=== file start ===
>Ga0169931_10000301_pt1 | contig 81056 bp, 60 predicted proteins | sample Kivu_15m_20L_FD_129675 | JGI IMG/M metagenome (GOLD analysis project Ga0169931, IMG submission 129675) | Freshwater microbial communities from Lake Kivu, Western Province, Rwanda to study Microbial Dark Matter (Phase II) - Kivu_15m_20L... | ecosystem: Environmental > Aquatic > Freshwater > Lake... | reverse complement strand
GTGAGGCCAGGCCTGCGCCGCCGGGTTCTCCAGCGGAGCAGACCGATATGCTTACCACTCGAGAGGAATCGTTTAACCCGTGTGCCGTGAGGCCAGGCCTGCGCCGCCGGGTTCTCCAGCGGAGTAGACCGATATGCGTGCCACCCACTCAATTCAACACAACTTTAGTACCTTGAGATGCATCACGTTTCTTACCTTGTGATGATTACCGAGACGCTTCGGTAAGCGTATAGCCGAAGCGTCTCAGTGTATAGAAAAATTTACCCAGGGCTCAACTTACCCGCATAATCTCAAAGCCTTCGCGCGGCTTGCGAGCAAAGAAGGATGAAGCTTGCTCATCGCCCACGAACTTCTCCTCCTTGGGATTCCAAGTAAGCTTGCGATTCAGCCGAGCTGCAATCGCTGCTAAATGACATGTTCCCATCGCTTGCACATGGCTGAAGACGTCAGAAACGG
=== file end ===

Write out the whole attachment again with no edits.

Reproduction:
>Ga0169931_10000301_pt1 | contig 81056 bp, 60 predicted proteins | sample Kivu_15m_20L_FD_129675 | JGI IMG/M metagenome (GOLD analysis project Ga0169931, IMG submission 129675) | Freshwater microbial communities from Lake Kivu, Western Province, Rwanda to study Microbial Dark Matter (Phase II) - Kivu_15m_20L... | ecosystem: Environmental > Aquatic > Freshwater > Lake... | reverse complement strand
GTGAGGCCAGGCCTGCGCCGCCGGGTTCTCCAGCGGAGCAGACCGATATGCTTACCACTCGAGAGGAATCGTTTAACCCGTGTGCCGTGAGGCCAGGCCTGCGCCGCCGGGTTCTCCAGCGGAGTAGACCGATATGCGTGCCACCCACTCAATTCAACACAACTTTAGTACCTTGAGATGCATCACGTTTCTTACCTTGTGATGATTACCGAGACGCTTCGGTAAGCGTATAGCCGAAGCGTCTCAGTGTATAGAAAAATTTACCCAGGGCTCAACTTACCCGCATAATCTCAAAGCCTTCGCGCGGCTTGCGAGCAAAGAAGGATGAAGCTTGCTCATCGCCCACGAACTTCTCCTCCTTGGGATTCCAAGTAAGCTTGCGATTCAGCCGAGCTGCAATCGCTGCTAAATGACATGTTCCCATCGCTTGCACATGGCTGAAGACGTCAGAAACGG